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Open AccessReview
Kampo (Traditional Japanese Herbal) Formulae for Treatment of Stomatitis and Oral Mucositis
Medicines 2018, 5(4), 130; https://doi.org/10.3390/medicines5040130
Received: 10 November 2018 / Revised: 27 November 2018 / Accepted: 29 November 2018 / Published: 10 December 2018
Cited by 4 | PDF Full-text (713 KB) | HTML Full-text | XML Full-text
Abstract
Stomatitis is occasionally multiple, recurrent, and refractory. Currently, mucositis induced by chemotherapy and radiation therapy in patients with cancer has become a significant clinical problem. Effective treatments have not been established and the treatment of numerous cases remains a challenge for physicians. Traditional [...] Read more.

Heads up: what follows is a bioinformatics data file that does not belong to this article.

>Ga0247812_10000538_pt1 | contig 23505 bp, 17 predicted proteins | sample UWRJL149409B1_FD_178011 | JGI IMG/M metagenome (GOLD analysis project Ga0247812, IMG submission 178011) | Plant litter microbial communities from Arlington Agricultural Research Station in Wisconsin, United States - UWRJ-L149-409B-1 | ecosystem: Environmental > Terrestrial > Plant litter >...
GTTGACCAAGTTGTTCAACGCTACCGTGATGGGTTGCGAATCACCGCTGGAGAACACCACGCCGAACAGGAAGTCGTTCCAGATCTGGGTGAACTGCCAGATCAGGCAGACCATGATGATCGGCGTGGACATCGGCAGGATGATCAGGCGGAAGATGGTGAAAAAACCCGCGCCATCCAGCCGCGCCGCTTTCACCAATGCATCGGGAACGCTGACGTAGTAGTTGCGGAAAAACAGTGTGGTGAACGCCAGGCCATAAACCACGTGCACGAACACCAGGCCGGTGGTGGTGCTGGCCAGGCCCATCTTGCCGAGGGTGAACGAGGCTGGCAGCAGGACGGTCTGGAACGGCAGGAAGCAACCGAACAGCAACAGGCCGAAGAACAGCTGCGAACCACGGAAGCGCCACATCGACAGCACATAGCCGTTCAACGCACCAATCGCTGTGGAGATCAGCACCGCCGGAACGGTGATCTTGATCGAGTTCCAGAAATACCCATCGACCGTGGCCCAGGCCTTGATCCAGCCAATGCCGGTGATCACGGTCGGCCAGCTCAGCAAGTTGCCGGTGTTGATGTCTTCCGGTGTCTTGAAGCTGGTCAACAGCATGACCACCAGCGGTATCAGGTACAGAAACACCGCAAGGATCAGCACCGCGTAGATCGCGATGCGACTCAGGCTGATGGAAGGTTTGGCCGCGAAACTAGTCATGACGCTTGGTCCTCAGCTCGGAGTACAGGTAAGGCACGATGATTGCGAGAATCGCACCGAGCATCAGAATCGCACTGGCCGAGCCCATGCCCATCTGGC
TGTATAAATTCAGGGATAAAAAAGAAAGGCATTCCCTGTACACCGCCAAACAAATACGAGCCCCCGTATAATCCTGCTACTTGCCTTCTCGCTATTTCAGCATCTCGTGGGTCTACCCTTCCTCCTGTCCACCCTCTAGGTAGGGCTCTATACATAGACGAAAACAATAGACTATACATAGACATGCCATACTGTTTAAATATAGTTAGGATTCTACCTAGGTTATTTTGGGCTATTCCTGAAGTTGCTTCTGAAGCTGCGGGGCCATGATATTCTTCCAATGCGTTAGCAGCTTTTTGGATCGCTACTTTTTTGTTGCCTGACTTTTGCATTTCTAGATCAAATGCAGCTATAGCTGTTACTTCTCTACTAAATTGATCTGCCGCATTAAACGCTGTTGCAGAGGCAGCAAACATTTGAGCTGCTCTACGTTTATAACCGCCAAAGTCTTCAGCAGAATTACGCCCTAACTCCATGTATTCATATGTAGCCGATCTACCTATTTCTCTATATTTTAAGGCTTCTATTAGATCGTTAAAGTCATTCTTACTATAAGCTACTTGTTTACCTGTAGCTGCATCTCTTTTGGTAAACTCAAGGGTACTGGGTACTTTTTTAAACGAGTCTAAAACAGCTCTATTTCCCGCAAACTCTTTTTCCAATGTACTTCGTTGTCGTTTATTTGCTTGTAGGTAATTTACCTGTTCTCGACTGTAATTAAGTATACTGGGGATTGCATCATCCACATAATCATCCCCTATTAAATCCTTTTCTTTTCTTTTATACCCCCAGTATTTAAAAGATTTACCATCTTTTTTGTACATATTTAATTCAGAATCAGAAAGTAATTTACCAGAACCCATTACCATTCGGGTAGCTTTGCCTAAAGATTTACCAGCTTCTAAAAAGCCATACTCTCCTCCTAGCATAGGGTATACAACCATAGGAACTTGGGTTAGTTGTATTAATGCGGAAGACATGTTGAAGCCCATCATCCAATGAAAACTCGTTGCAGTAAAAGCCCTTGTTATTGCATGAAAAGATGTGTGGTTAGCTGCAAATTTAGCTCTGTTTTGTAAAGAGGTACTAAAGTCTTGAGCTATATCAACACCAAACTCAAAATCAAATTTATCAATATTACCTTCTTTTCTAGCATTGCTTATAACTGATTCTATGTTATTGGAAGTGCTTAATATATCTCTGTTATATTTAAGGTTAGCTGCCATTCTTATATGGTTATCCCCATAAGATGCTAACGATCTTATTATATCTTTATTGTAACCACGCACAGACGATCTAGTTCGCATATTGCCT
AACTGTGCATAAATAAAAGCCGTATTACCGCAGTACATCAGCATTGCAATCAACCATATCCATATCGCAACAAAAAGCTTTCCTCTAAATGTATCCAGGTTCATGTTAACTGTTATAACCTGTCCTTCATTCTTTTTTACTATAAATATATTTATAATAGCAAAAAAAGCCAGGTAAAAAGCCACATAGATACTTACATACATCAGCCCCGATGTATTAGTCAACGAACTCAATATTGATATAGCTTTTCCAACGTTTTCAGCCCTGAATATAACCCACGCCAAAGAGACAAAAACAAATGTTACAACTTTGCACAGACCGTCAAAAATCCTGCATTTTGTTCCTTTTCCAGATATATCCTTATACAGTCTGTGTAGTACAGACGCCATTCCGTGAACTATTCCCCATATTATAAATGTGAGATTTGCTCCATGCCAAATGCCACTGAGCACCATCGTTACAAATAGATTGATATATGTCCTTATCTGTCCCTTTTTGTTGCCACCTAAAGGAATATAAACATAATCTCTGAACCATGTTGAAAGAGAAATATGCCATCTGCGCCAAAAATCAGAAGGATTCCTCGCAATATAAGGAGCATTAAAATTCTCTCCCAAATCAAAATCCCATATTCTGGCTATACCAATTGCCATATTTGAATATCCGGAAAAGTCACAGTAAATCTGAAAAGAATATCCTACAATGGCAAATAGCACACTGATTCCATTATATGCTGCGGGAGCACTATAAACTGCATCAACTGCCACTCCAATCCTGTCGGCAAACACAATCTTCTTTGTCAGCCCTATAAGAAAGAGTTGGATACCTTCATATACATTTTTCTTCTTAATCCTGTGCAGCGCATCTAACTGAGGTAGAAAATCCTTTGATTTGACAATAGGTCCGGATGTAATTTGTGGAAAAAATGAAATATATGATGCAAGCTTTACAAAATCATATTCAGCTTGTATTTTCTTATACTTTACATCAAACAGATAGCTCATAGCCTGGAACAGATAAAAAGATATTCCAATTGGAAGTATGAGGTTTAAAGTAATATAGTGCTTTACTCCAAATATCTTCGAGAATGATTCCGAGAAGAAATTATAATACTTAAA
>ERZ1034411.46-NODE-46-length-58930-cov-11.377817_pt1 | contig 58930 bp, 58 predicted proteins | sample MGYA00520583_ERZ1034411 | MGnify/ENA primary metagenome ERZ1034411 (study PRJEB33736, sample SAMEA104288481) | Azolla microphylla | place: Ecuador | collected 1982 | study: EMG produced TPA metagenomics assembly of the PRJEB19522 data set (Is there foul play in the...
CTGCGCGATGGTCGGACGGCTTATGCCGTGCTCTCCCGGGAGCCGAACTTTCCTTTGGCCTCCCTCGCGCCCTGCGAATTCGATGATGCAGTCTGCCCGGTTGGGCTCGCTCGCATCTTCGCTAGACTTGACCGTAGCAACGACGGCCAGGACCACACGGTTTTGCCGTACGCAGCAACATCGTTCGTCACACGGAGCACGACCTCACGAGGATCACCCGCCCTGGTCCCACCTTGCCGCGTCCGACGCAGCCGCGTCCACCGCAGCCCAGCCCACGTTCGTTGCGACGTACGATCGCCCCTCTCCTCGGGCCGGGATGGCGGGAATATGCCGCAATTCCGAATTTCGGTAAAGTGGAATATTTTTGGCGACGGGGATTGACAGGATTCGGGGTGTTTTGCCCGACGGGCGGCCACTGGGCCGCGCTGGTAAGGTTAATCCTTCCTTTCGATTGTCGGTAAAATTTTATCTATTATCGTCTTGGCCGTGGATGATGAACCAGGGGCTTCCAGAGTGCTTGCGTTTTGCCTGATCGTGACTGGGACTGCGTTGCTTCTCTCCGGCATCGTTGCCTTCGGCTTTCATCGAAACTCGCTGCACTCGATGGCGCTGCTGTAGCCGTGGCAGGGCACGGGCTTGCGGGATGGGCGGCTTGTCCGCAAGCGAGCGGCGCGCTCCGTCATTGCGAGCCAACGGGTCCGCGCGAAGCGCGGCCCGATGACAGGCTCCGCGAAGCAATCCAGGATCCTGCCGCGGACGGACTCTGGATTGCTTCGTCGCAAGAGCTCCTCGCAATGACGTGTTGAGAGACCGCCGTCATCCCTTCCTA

Stomatitis is occasionally multiple, recurrent, and refractory. Currently, mucositis induced by chemotherapy and radiation therapy in patients with cancer has become a significant clinical problem. Effective treatments have not been established and the treatment of numerous cases remains a challenge for physicians. Traditional Japanese herbal medicines termed Kampo formulae (i.e., Hangeshashinto, Orengedokuto, Inchinkoto, Orento, Byakkokaninjinto, Juzentaihoto, Hochuekkito, and Shosaikoto) are used for treating various types of stomatitis and mucositis. Its use has been based on the Kampo medical theories—empirical rules established over thousands of years. However, recently, clinical and basic research studies investigating these formulae have been conducted to obtain scientific evidence. Clinical studies investigating efficacies of Shosaikoto and Orento for the treatment of cryptogenic stomatitis and acute aphthous stomatitis and those investigating the effects of Hangeshashinto, Orengedokuto, and Juzentaihoto on chemotherapy- or radiotherapy-induced mucositis have been conducted. The Kampo formulae comprise several crude drugs, whose mechanisms of action are gradually being clarified. Most of these drugs that are used for the treatment of stomatitis possess anti-inflammatory, analgesic, and antioxidative properties. In this review, we introduce the clinical applications and summarize the available evidence on the Kampo formulae for the treatment of stomatitis and oral mucositis. Full article